Hierarchical Forecasting

The finnts package leverages the great work of the hts package. It’s currently retired but we think old dogs can still learn new tricks! It’s still of great use to finnts and allows for both standard and grouped hierarchical forecasting.

Standard Hierarchy

A standard hierarchy of data is pretty straight forward. Each combo variable can be aggregated into the next combo variable when producing forecasts at higher aggregations of the data. This structure resembles a pyramid, with the bottom being the lowest granularity of time series and the top being a single time series of the grand total of the data. Below is a good example with geographical combo variables that can be aggregated into one another when building a standard hierarchy forecast.

#> Standard Hierarchical Time Series Data
#> # A tibble: 9 x 5
#>   Continent     Country       City        Date       Target
#>   <chr>         <chr>         <chr>       <date>      <dbl>
#> 1 North America United States Kansas City 2020-01-01    100
#> 2 North America United States Kansas City 2020-02-01    250
#> 3 North America United States Kansas City 2020-03-01    320
#> 4 North America United States Seattle     2020-01-01     80
#> 5 North America United States Seattle     2020-02-01    200
#> 6 North America United States Seattle     2020-03-01    270
#> 7 North America Mexico        Mexico City 2020-01-01     50
#> 8 North America Mexico        Mexico City 2020-02-01     80
#> 9 North America Mexico        Mexico City 2020-03-01    120

In the above example, “City” was the lowest level of the hierarchy, which feeds into “Country”, which then feeds into “Continent”. Finn will take this data and will forecast by City, total Country, and total Continent. After each model is ran for every level in the hierarchy, the best model is chosen at each level, then the “Best Model” and every other model is reconciled back down to the lowest level.

Grouped Hierarchy

Grouped hierarchies are very different than the traditional hierarchy approach described above. There are some data sets that can be aggregated in various ways, meaning they need to follow another approach the hts package calls “grouped”. A good example is a data set that contains historical time series by geography, customer segment, and product.

#> Grouped Hierarchical Time Series Data
#> # A tibble: 12 x 5
#>    Country       Segment       Product Date       Target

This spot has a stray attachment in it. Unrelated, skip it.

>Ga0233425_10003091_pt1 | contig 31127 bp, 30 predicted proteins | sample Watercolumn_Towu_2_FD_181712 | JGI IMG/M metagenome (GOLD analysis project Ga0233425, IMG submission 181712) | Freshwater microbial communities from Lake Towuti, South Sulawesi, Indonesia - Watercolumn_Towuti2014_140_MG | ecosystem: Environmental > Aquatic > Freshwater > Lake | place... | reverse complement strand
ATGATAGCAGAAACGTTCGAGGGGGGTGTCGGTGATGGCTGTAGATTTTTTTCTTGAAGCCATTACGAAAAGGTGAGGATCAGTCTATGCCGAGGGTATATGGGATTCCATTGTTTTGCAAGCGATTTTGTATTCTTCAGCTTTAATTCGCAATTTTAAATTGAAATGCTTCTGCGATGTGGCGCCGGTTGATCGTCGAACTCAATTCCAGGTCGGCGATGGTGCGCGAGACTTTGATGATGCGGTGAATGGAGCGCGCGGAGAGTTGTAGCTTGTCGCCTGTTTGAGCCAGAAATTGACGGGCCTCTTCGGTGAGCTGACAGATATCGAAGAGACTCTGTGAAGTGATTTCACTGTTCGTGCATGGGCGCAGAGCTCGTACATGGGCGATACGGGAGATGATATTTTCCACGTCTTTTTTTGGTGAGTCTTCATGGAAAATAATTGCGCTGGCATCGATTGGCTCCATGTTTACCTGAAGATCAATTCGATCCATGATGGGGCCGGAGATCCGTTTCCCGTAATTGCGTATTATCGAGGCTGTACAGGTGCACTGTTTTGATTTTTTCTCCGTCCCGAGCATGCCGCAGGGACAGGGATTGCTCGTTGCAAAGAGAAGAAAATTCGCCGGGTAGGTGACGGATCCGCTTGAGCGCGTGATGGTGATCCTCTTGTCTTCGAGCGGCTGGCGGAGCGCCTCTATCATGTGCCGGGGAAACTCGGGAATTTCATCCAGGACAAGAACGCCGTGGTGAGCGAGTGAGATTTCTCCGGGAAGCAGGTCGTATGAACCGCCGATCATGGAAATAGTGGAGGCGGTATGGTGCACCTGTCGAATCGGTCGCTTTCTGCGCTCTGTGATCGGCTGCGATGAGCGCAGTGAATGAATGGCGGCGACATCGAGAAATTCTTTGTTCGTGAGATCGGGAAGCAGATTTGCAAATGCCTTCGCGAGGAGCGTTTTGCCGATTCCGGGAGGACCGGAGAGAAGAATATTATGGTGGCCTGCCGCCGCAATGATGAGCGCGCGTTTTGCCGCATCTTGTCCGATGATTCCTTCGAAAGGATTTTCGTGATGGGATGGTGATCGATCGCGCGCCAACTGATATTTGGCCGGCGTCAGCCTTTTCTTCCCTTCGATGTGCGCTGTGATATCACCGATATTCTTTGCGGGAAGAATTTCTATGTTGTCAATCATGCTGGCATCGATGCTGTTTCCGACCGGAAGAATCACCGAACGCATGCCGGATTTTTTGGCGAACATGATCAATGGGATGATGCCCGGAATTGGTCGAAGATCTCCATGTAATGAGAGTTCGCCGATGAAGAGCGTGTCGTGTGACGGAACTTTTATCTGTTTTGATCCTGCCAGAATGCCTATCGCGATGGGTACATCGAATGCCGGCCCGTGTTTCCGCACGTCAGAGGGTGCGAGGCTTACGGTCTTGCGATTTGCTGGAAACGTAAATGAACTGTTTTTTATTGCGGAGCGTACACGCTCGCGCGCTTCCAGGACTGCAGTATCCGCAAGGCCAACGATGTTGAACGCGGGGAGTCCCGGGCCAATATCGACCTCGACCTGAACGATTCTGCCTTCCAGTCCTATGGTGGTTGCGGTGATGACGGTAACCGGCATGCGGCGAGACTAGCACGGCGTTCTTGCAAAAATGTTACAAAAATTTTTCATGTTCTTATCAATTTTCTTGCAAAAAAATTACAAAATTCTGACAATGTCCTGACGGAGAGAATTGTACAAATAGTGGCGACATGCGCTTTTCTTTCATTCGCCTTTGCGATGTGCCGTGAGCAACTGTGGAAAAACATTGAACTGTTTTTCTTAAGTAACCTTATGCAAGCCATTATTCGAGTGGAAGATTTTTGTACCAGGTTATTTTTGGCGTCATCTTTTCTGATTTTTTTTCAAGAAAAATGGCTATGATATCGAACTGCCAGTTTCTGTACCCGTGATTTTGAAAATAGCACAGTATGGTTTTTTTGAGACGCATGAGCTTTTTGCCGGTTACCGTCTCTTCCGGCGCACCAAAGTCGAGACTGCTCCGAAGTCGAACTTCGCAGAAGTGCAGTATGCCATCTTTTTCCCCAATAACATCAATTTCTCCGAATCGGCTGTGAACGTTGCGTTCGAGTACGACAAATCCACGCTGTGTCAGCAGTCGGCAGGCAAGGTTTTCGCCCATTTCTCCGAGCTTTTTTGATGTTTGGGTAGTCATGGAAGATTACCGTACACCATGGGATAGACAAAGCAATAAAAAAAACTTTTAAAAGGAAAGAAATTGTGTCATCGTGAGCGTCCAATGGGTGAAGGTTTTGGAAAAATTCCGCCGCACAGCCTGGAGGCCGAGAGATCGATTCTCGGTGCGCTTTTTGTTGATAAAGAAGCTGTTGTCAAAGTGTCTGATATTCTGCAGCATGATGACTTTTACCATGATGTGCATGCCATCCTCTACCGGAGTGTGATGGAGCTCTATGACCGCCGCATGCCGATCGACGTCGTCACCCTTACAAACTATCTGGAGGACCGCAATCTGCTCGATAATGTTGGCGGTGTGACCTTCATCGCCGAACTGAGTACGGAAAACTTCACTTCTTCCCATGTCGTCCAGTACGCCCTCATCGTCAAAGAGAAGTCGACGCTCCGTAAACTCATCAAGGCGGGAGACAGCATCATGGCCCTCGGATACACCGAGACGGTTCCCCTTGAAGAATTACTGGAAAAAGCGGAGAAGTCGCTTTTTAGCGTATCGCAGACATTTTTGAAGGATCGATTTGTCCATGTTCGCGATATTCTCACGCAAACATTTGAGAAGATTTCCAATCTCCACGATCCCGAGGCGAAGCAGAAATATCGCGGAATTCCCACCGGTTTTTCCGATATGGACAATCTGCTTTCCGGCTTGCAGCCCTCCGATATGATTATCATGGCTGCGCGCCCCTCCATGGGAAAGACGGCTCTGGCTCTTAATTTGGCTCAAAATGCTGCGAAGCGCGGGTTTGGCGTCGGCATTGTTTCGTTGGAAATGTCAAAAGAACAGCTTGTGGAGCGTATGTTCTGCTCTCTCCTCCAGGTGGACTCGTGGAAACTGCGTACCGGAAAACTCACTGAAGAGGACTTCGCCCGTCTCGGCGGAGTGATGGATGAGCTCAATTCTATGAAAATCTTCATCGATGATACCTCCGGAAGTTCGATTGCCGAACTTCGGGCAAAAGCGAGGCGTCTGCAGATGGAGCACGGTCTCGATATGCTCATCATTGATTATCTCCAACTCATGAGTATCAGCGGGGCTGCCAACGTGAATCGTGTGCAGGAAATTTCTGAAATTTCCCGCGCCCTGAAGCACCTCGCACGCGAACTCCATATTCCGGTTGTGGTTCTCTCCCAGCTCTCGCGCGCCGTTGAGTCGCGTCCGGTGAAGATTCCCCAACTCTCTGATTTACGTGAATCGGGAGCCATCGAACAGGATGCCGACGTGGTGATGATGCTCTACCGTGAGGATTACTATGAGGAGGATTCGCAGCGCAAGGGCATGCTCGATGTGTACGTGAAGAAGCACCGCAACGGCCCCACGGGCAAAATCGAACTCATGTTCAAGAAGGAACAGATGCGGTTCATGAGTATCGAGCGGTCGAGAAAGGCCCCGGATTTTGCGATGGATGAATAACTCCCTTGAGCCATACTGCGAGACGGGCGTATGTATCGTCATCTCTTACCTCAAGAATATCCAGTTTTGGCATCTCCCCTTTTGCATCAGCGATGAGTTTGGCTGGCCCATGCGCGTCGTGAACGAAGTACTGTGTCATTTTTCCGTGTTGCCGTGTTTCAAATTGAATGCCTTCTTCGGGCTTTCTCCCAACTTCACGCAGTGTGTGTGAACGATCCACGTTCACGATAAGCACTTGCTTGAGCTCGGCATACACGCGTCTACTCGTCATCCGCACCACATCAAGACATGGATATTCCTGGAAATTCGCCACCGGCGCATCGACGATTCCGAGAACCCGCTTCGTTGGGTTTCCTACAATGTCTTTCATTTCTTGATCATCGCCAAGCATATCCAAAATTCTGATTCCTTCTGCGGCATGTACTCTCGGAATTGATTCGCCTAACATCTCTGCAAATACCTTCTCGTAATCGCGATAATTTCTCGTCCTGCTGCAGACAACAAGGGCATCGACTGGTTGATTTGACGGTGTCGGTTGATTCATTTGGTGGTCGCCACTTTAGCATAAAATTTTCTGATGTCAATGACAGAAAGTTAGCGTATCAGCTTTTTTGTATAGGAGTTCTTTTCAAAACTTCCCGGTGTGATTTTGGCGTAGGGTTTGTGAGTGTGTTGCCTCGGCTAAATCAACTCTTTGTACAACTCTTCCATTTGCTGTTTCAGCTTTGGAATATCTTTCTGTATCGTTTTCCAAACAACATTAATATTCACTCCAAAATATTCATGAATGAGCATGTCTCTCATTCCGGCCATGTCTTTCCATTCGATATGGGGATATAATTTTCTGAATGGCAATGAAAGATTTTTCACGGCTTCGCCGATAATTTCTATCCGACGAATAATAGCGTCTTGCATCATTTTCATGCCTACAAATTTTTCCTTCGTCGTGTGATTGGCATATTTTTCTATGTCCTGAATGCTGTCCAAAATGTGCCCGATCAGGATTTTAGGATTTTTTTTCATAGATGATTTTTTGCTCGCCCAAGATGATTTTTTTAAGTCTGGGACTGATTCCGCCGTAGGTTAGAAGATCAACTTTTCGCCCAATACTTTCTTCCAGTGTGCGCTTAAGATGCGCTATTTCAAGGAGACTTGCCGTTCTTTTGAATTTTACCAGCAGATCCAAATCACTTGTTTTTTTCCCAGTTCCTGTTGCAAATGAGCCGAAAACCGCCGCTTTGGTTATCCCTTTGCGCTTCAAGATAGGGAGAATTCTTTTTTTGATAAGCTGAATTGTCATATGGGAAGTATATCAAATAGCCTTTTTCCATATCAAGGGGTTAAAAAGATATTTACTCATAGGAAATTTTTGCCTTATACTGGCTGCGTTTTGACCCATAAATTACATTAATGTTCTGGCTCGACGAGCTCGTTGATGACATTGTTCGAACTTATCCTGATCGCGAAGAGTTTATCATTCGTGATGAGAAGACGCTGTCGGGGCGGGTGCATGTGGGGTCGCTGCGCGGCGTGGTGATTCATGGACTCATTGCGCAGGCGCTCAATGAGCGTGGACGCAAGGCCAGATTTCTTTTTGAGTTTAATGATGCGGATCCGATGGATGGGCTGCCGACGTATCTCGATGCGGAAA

#>    <chr>         <chr>         <chr>   <date>      <dbl>
#>  1 United States Enterprise    Coffee  2020-01-01     10
#>  2 United States Enterprise    Coffee  2020-02-01     20
#>  3 United States Enterprise    Coffee  2020-03-01     30
#>  4 United States Public Sector Coffee  2020-01-01      5
#>  5 United States Public Sector Coffee  2020-02-01      8
#>  6 United States Public Sector Coffee  2020-03-01     11
#>  7 Mexico        Enterprise    Coffee  2020-01-01     20
#>  8 Mexico        Enterprise    Coffee  2020-02-01     23
#>  9 Mexico        Enterprise    Coffee  2020-03-01     27
#> 10 Mexico        Enterprise    Tea     2020-01-01     50
#> 11 Mexico        Enterprise    Tea     2020-02-01     55
#> 12 Mexico        Enterprise    Tea     2020-03-01     60

It would be hard to aggregate the above data in a traditional hierarchy. The same products are found in different segments and countries, also the same segments are found in multiple countries. Finn will follow a similar modeling process as the one described for a traditional hierarchy, but instead will create forecasts at the below levels.

External Regressors

Currently finnts does not allow for external regressors to be used in a hierarchical forecast. This is something we plan to implement in a future release. If you select a hierarchical forecast method and include external regressor input values, Finn will ignore the external regressors and will not use them in modeling.

Spark Parallel Processing

There is also a small limitation when doing hierarchical forecasting using spark as the parallel computing back-end. The hts package finnts uses cannot handle spark data frames. So behind the scenes finnts has to bring all of the data into memory on the spark cluster driver node in order to create the hierarchies. Please keep that in mind. If you have a lot of historical data that is greater than the RAM on the spark driver node, please consider using a different VM size with more memory. The same issue holds true when reconciling the hierarchical forecast, where all of the forecasts across all time series for a specific model is loaded into the same executor node to be reconciled. Because of these limitations, we are now exploring other options outside of the hts package, including the building of our own hierarchical forecasting package. Stay tuned.

Corner Cases in Forecast Reconciliation

Some forecasts can be widely off from the target value. This can cause issues when finnts tries to use historical back testing residuals as the initial weights in hts to reconcile the forecast at various aggregations of your data down to the lowest level. To prevent reconciliation issues, finnts will shrink these residuals to more appropriate numbers that still convey they are considerably off from the initial target values, but not astronomical. For example a residual value of 1,000,000,000,000 compared to a target value of 100 might get shrunk down to 900, since keeping the initial residual will throw the weighted reconciliation process out of whack and cause issues. Most forecasts in finnts will not have this problem, but if your data is very noisy then this fix will help prevent any issues when trying to run hierarchical forecasts in finnts.